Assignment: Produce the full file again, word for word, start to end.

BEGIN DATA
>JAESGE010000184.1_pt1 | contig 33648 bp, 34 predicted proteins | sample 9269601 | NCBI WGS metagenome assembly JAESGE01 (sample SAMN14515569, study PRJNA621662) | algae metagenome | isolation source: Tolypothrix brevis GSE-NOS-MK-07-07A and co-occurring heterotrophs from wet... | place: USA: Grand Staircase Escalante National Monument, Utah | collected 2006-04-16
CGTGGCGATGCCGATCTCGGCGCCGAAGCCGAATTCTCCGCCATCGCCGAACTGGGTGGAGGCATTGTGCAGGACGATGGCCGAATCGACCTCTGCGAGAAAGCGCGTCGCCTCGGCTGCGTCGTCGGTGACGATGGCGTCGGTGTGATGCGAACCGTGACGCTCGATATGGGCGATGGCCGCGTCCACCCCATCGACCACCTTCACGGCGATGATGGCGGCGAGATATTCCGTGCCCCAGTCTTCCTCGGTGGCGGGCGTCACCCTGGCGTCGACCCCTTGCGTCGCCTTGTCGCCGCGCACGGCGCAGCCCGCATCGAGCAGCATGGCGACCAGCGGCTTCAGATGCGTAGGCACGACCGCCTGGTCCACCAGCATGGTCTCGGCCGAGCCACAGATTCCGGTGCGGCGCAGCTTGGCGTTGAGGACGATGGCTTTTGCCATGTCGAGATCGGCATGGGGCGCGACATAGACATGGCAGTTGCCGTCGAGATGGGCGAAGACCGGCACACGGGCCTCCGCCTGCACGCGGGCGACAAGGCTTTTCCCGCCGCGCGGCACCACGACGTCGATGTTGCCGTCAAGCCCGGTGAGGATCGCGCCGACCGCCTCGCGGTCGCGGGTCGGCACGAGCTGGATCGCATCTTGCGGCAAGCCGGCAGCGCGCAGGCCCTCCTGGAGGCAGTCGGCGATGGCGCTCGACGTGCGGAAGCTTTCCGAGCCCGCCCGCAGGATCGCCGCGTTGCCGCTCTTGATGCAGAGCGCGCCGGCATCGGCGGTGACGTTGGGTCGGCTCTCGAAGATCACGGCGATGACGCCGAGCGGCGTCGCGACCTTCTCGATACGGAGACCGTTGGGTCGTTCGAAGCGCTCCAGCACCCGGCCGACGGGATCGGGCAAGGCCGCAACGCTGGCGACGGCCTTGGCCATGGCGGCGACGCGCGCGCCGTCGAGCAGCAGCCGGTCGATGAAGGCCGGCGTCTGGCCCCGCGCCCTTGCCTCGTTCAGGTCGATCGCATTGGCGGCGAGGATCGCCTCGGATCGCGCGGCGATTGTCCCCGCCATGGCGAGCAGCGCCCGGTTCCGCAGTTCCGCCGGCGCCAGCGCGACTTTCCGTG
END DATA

>JAESGE010000184.1_pt1 | contig 33648 bp, 34 predicted proteins | sample 9269601 | NCBI WGS metagenome assembly JAESGE01 (sample SAMN14515569, study PRJNA621662) | algae metagenome | isolation source: Tolypothrix brevis GSE-NOS-MK-07-07A and co-occurring heterotrophs from wet... | place: USA: Grand Staircase Escalante National Monument, Utah | collected 2006-04-16
CGTGGCGATGCCGATCTCGGCGCCGAAGCCGAATTCTCCGCCATCGCCGAACTGGGTGGAGGCATTGTGCAGGACGATGGCCGAATCGACCTCTGCGAGAAAGCGCGTCGCCTCGGCTGCGTCGTCGGTGACGATGGCGTCGGTGTGATGCGAACCGTGACGCTCGATATGGGCGATGGCCGCGTCCACCCCATCGACCACCTTCACGGCGATGATGGCGGCGAGATATTCCGTGCCCCAGTCTTCCTCGGTGGCGGGCGTCACCCTGGCGTCGACCCCTTGCGTCGCCTTGTCGCCGCGCACGGCGCAGCCCGCATCGAGCAGCATGGCGACCAGCGGCTTCAGATGCGTAGGCACGACCGCCTGGTCCACCAGCATGGTCTCGGCCGAGCCACAGATTCCGGTGCGGCGCAGCTTGGCGTTGAGGACGATGGCTTTTGCCATGTCGAGATCGGCATGGGGCGCGACATAGACATGGCAGTTGCCGTCGAGATGGGCGAAGACCGGCACACGGGCCTCCGCCTGCACGCGGGCGACAAGGCTTTTCCCGCCGCGCGGCACCACGACGTCGATGTTGCCGTCAAGCCCGGTGAGGATCGCGCCGACCGCCTCGCGGTCGCGGGTCGGCACGAGCTGGATCGCATCTTGCGGCAAGCCGGCAGCGCGCAGGCCCTCCTGGAGGCAGTCGGCGATGGCGCTCGACGTGCGGAAGCTTTCCGAGCCCGCCCGCAGGATCGCCGCGTTGCCGCTCTTGATGCAGAGCGCGCCGGCATCGGCGGTGACGTTGGGTCGGCTCTCGAAGATCACGGCGATGACGCCGAGCGGCGTCGCGACCTTCTCGATACGGAGACCGTTGGGTCGTTCGAAGCGCTCCAGCACCCGGCCGACGGGATCGGGCAAGGCCGCAACGCTGGCGACGGCCTTGGCCATGGCGGCGACGCGCGCGCCGTCGAGCAGCAGCCGGTCGATGAAGGCCGGCGTCTGGCCCCGCGCCCTTGCCTCGTTCAGGTCGATCGCATTGGCGGCGAGGATCGCCTCGGATCGCGCGGCGATTGTCCCCGCCATGGCGAGCAGCGCCCGGTTCCGCAGTTCCGCCGGCGCCAGCGCGACTTTCCGTG